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Monday, January 20, 2014

"Gotcha Day" is coming!

"Gotcha Day" is coming up at our house this weekend.  For those of you who don't know what "Gotcha Day" is, it can vary for different families.  It's a term used to celebrate a child's adoption date, or day they joined the family, or day they arrived at home.  In our house, the date signifies the date we signed those final papers, making our son "officially" our son.  In my heart and mind, he had already been my son for over 15 months, from before he was even born.  But that date was the day I breathed a little easier, knowing he was actually "mine" in the eyes of the law.

Now, S has known, since he could understand, that he's adopted.  He knows his birth family very well, since his "birth mother" is my sister-in-law.  He knows how he grew "in her belly", and all the details a ten year old boy can know.  He sees his birth father's family several times a year - we all get together after Christmas, and for their family weddings/birthdays, and picnics in the summer.  He also gets very excited to celebrate his "Gotcha Day" with us.  (I have been ordered to get cookies or some treat for his class.)

I understand some people don't care for that term, "Gotcha Day".  To be honest, I didn't either, until it happened.  Now, I can't imagine NOT using it.  It's not only the day that I gained another son, it's the day that he "got" our whole family.  It's the day we all "got" a larger, more complicated family, but one we can't imagine being without now.

It's been NINE whole years since we signed those papers.  S had been home with us for just over a year, he was actually 15 months old on the day we signed them.  I was holding his younger sister, M, in my arms, as she had miraculously been conceived and born in the time we waited to make it all official.  He was sitting on my husband's lap, happily giggling and smiling that little smile of his.  He'd just learned to walk within the previous month - on the day that M was born.  I had been terrified that that day would never happen.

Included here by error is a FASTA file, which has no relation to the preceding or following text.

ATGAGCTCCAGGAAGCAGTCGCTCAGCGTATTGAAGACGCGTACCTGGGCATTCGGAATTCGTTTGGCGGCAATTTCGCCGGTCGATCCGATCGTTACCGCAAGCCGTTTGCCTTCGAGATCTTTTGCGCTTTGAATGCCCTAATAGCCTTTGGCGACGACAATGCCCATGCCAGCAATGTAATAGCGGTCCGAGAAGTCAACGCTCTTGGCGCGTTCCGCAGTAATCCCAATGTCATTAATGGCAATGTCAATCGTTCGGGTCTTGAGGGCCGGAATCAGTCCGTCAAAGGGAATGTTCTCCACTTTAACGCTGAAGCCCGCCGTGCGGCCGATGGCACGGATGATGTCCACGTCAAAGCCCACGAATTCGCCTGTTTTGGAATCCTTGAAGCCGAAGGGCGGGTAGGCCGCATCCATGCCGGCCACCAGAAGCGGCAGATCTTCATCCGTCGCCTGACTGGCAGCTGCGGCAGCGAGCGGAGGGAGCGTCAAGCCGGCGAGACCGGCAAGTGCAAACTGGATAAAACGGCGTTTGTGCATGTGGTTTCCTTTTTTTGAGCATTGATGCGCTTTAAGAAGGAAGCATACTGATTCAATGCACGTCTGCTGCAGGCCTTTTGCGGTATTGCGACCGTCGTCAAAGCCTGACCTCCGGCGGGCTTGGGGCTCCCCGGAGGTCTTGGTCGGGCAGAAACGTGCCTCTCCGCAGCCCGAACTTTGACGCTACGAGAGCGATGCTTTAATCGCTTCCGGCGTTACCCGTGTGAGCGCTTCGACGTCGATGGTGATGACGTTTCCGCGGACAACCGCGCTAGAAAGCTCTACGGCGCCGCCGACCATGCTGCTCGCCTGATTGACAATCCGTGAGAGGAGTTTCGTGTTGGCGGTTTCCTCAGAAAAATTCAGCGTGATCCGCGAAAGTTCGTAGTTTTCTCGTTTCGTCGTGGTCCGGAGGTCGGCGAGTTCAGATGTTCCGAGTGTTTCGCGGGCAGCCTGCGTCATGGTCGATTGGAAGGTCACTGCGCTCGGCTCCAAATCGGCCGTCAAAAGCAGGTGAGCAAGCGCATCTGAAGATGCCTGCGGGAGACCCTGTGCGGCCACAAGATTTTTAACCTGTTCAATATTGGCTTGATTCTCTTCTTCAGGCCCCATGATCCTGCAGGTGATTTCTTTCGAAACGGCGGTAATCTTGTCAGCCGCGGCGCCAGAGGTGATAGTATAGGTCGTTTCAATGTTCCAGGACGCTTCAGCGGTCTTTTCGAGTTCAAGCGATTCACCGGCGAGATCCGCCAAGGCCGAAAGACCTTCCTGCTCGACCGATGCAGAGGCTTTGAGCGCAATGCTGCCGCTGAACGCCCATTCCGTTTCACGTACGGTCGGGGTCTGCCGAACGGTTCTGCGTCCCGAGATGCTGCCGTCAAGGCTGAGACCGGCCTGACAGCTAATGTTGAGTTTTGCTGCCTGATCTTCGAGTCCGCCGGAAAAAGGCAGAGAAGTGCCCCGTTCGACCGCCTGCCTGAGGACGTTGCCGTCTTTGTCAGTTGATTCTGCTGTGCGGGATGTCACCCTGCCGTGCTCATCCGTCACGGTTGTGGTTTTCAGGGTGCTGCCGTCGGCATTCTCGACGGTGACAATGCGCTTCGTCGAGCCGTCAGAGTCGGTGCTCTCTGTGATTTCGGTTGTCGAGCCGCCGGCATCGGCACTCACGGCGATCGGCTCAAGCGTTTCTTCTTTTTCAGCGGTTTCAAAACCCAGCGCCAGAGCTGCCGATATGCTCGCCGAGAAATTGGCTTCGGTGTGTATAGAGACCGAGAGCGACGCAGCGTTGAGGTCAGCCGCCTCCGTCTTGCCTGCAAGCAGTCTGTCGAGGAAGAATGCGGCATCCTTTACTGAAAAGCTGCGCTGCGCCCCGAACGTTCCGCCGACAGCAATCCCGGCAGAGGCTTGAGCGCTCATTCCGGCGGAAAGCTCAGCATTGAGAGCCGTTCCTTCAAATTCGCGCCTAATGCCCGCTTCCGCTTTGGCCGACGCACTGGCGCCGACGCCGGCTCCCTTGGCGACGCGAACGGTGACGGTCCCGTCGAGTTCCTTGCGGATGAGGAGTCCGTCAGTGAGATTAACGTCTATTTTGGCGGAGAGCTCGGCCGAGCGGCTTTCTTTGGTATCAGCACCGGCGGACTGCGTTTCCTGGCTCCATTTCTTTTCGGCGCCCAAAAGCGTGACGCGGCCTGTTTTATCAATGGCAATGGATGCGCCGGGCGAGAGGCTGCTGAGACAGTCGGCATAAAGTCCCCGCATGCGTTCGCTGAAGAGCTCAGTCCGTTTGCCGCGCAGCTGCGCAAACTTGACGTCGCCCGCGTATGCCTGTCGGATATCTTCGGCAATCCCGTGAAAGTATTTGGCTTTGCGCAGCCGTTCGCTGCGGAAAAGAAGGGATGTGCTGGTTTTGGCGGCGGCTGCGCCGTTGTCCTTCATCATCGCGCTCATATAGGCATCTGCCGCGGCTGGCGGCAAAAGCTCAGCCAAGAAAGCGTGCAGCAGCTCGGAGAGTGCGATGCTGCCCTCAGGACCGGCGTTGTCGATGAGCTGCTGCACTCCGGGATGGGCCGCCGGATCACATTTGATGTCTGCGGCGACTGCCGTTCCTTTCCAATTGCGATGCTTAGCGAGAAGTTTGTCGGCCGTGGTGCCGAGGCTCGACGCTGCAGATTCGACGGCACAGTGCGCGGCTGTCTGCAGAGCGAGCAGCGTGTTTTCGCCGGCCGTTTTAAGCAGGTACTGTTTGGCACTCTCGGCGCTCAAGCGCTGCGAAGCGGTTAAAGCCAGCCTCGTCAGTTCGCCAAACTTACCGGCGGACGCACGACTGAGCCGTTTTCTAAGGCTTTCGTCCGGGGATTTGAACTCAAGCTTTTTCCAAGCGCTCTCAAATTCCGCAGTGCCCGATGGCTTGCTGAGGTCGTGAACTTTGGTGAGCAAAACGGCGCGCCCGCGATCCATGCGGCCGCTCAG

He was born 11 weeks early, at only 2 pounds, 7 ounces.  Tiny, blue, and scary yet beautiful.  I cried that day, so scared he wouldn't make it. Scared he'd never come home to us.  I visited him every day of his full 2 month stay at the NICU.  Watched him grow stronger, bigger, learning how to eat.  I panicked when I'd think someone from his birth family might decide they'd adopt him instead of us (it took me a long time to get over that idea, even after the papers were signed.)  I was the one to pick him up and bring him home on his day of release from the hospital, though in their eyes, I was nothing but his aunt then.  I spent his TWO first Christmases, home alone with him, quarantined so he wouldn't get RSV or pneumonia, while the rest of the family visited relatives for the holidays.  So "Gotcha Day" is a very important day to me.

It was the day I stopped holding my breath so tightly.  The day I could actually say he was MY SON.  I will bring cookies or cupcakes every year until he tells me he doesn't want them.  I will make him a special meal, celebrate with him, look at pictures, however he wants to do it.  I will also celebrate in my heart - that I got my second set of children - one through adoption & one through birth, after I had accepted that I'd never have more after J & K.  I will celebrate it forever, whether anyone notices it or not.  It's as important a date to me, as the day of every one of their births. So, if anyone ever gets confused when I say HAPPY GOTCHA DAY on January 25th, I'll be happy to explain it to them if they want to hear it all, but I will never stop saying it.

2 comments:

  1. I love this story, Donna! Thanks for sharing. I'd love to chat with you sometime about the adoption process.

    ReplyDelete
  2. Thank you Kim! Ours was a family adoption, but I'd be happy to chat about it with you. Any time!

    ReplyDelete